If you are already in-the-know that ice wine is a method of production and not just table wine served cold, then you may be confused about something else you might have heard of (but perhaps not recognised) – iced wine.
The painstaking process of making ice wine can only be created when grapes being left on the vine months past the traditional harvest until they are greatly reduced in number, frozen and shrivelled. Only then, on the first freeze in the middle of the coldest winter night, would they be hand picked and pressed into delicious ice wine.
Recently producers have gotten savvy and created a shortcut to reduce their risk and expense by just freezing grapes picked during the regular harvest (often by machine) and pressing them after the fact. This is called iced wine. Although it’s all in the semantics, with most wine enthusiasts not well versed in ice wine production are easily fooled.
Iced wine producers’ shortcuts in production are a huge detriment to the end result of the wine, not to mention the blatant attempt to sell a product based on whitewash. Although affordable, you might as well just buy a regular wine rather than pay a premium for something average and certainly nothing special. Because the iced wine grapes are not left on their vines, there is no chance for the grapes to develop the intensity and complexity that a true ice wine delivers through their own battles with the elements – only the hardiest and the strongest of the grapes remain, with most ice wine crops losing a minimum of 2/3 of the total crop before it is cold enough to freeze the grapes.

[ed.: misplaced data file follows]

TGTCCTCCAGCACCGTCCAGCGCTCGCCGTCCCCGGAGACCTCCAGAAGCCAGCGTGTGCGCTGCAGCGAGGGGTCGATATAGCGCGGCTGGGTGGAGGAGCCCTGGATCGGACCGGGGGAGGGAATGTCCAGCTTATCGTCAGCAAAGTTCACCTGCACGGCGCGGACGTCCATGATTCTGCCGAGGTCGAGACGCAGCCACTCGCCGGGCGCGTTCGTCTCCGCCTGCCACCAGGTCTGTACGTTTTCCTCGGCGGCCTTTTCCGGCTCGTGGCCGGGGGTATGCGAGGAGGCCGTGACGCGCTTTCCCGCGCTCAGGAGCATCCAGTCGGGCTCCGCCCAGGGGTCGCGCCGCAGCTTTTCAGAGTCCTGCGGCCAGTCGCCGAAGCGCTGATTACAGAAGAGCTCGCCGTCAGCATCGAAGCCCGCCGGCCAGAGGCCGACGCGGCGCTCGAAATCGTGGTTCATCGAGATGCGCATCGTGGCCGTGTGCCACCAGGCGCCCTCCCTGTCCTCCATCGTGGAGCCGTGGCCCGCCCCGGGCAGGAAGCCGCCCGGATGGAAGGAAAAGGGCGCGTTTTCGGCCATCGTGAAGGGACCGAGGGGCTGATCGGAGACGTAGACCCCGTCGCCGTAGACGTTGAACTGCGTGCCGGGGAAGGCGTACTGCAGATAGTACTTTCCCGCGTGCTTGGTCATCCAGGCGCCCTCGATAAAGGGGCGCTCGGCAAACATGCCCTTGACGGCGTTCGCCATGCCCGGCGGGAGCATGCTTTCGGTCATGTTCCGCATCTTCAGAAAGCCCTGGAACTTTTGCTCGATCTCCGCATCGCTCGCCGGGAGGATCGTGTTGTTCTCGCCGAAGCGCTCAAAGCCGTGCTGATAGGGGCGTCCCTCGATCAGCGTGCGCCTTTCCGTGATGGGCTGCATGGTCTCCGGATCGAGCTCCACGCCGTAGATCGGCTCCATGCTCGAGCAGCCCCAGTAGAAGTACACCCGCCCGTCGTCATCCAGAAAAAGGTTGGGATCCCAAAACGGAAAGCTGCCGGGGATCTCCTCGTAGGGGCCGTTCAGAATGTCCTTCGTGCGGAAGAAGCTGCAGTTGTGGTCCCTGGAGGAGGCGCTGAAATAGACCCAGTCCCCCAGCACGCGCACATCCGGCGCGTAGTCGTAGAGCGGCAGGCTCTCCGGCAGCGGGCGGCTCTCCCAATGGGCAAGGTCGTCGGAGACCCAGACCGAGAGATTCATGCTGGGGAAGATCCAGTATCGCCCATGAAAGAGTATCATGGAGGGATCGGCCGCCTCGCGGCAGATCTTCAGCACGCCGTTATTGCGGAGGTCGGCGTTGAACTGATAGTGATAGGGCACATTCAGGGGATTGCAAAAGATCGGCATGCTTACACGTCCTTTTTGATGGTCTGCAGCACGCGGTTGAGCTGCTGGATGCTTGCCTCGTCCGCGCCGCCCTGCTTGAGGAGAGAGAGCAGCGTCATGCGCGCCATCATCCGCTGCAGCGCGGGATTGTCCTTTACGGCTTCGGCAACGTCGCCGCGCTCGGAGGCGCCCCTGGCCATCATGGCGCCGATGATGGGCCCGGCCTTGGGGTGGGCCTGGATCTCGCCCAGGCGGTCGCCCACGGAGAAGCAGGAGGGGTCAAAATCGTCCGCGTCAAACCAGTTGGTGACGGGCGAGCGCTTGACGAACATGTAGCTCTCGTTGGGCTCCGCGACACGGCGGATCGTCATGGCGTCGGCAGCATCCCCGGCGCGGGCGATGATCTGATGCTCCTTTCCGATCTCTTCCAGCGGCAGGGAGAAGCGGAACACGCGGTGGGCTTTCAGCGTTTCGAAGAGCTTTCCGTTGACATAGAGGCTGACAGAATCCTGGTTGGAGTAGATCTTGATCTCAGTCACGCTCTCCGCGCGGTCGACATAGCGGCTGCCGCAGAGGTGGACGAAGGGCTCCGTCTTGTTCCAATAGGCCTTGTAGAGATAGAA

Do not be misled, there is nothing that compares to ice wine – and certainly nothing that compares to REBEL Pi.